Stop expulsions: Empathize and teach

As reported in “Suspending Preschoolers Doesn’t Work: How Adults Can Intervene“:

[E]xperts and advocates now argue that suspending a 3- or 4-year-old, no matter how bad the behavior, is a bad idea.

“Expelling preschoolers is not an intervention,” according to a policy statement issued earlier this year by the National Association for the Education of Young Children and endorsed by the American Academy of Pediatrics. “Rather, it disrupts the learning process, pushing a child out the door of one early care and education program, only for him or her to be enrolled somewhere else, continuing a negative cycle of revolving doors that increases inequality and hides the child and family from access to meaningful supports.”

Instead, use gentle redirection and teach them techniques for managing big feelings.

And, help the teachers and caregivers empathize with the children.

Advertisements

Variability surpasses frequency for language learning

In “Predicting the Birth of a Spoken Word” [PDF]:

Children learn words through an accumulation of interactions grounded in context. …

We show that words used in distinctive spatial, temporal, and linguistic contexts are produced earlier, suggesting they are easier to learn. …

…contextual distinctiveness (whether in space, time, or language) was a strong independent predictor of the child’s production. Each of the three predictors correlated with the child’s production more robustly than frequency, MLU [mean length of utterance], or word length…

Distinctive combinations of contextual features matter more than mere frequency of repetition. Children learn language through meaningful, authentic contexts, suggesting the caregivers and teachers should expose them to and engage them in real-life conversations using varied vocabulary, in varied expressions, about varied topics, in varied situations.

Project-based learning, science talks, and field trips, anyone?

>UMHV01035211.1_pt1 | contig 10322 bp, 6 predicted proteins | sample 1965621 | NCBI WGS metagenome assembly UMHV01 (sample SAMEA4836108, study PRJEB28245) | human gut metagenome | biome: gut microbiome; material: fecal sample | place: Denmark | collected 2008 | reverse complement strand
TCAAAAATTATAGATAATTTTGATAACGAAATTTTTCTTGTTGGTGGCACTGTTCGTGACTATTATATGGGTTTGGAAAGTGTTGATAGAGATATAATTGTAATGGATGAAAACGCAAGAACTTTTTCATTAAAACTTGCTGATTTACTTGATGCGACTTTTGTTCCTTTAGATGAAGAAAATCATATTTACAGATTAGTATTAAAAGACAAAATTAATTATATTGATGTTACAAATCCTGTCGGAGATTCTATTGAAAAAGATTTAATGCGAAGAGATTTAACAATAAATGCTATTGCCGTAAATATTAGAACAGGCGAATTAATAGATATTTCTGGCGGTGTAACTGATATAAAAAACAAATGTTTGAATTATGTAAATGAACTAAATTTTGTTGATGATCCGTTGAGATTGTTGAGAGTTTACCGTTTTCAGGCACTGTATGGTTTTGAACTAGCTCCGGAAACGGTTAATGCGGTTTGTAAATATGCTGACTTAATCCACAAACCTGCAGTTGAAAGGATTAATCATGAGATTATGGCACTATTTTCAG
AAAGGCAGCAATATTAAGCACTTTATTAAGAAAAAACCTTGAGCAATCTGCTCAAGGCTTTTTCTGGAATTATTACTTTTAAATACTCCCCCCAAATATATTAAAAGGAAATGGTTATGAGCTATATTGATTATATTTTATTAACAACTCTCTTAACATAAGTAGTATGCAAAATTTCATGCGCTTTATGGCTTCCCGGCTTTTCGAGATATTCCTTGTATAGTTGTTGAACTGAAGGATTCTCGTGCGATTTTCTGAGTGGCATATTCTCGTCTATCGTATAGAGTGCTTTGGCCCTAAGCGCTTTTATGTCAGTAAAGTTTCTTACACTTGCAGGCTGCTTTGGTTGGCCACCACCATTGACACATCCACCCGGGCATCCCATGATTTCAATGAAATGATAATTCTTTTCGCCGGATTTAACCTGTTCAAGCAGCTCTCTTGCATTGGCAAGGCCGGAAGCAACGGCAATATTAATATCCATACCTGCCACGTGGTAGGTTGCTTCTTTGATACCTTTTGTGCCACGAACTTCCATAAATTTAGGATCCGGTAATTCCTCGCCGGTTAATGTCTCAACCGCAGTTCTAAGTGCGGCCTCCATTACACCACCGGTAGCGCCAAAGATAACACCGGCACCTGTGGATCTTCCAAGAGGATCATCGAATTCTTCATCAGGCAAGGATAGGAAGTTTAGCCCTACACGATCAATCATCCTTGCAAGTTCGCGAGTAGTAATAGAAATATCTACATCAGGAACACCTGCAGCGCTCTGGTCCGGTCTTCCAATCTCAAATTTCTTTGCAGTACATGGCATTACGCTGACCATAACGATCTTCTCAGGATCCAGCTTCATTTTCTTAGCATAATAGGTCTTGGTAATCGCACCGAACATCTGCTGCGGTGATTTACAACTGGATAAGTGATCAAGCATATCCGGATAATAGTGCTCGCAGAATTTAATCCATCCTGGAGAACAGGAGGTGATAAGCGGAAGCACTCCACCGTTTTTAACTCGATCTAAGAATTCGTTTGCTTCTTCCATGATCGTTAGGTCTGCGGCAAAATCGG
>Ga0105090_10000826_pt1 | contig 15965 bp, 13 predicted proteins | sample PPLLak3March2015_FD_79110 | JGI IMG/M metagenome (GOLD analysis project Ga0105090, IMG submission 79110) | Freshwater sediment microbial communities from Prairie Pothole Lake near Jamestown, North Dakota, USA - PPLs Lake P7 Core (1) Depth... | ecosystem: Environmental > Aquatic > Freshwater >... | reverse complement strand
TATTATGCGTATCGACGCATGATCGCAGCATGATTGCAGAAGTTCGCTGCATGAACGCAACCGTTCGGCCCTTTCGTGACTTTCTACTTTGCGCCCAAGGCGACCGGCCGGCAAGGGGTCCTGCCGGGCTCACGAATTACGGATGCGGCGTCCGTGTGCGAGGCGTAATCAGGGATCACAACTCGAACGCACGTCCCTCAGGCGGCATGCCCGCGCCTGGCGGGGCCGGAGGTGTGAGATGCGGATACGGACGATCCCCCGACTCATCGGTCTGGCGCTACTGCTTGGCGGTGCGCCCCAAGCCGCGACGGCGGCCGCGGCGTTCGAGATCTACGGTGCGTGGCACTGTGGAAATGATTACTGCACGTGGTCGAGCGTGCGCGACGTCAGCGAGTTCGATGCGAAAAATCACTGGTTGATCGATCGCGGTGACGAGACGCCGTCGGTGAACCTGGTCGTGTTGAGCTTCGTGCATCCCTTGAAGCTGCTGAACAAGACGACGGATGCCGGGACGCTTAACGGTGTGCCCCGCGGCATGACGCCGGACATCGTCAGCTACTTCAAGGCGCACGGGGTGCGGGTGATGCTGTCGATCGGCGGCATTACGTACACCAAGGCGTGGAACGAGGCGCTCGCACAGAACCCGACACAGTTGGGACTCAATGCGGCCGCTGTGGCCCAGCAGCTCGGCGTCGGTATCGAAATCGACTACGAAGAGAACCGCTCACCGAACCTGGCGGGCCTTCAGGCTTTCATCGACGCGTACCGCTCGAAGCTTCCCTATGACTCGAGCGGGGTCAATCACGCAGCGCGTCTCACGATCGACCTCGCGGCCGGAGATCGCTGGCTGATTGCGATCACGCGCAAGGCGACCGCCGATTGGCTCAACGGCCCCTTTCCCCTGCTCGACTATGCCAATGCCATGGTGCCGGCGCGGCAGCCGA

Roy, B. C., Frank, M. C., DeCamp, P., Miller, M., & Roy, D. (2015). Predicting the birth of a spoken word. Proceedings of the National Academy of Sciences, 112(41), 12663-12668.

Pretty Princesses Produce Problems

Perhaps I was too generous in my suggestion that “The problem isn’t pretty pink princesses, but what becomes of them.”

As reported in Not so pretty: Researchers find that Disney princesses are really damaging girls’ self esteem, girls (average age 5 years) who played with princess toys demonstrated the following tendencies a year later:

  • wanted to look like princesses
  • showed less confidence
  • adopted “girly” stereotypes
  • avoided getting dirty, exploring or playing “non-feminine” games
  • were more likely to express the belief that being girls means they’ll have different opportunities and goals in life”

Especially problematic, “grown women who self-identied as princesses’ gave up more easily on a challenging task, were less likely to want to work, and were more focused on supercial qualities.”


Available here:
Coyne, S. M., Linder, J. R., Rasmussen, E. E., Nelson, D. A. and Birkbeck, V. (2016), Pretty as a Princess: Longitudinal Effects of Engagement With Disney Princesses on Gender Stereotypes, Body Esteem, and Prosocial Behavior in Children. Child Development. doi:10.1111/cdev.12569

From obstacles to outcomes, from problems to plans

As reported in “Why Understanding Obstacles is Essential to Achieving Goals”:

For 20 years, psychology professor Gabriele Oettingen of New York University and the University of Hamburg has been examining positive thinking and her conclusion is clear. All that positive thinking can trick the dreamer into believing she’s already done the work to get to the desired goal, squelching the motivation to actually go after it.

Instead, mental contrasting between the desired outcome and the obstacle can scaffold motivation and self-regulation toward the goal, by identifying manageable steps to overcome the obstacles. This bridges the gap between envisioning the goal and creating a realistic plan to achieve it. Without an honest assessment of the obstacles, goals are just wishful dreams. Problems are more concrete, salient, and deeply contextualized than vague goals, and the urgency of solving immediate problems rather than achieving distant goals makes them more motivating.

This also suggests why promoting high self-efficacy alone may not be the best route to success. By itself, “I think I can” gets lost in the clouds, whereas “this is what I need to overcome” is better grounded in reality. Learners need accurate self-efficacy more than arbitrarily high self-efficacy. A true growth mindset would welcome an honest assessment of problems and needs.

 

Could growth mindsets mitigate impacts of poverty?

As reported in A Growth Mindset Could Buffer Kids From Negative Academic Effects of Poverty: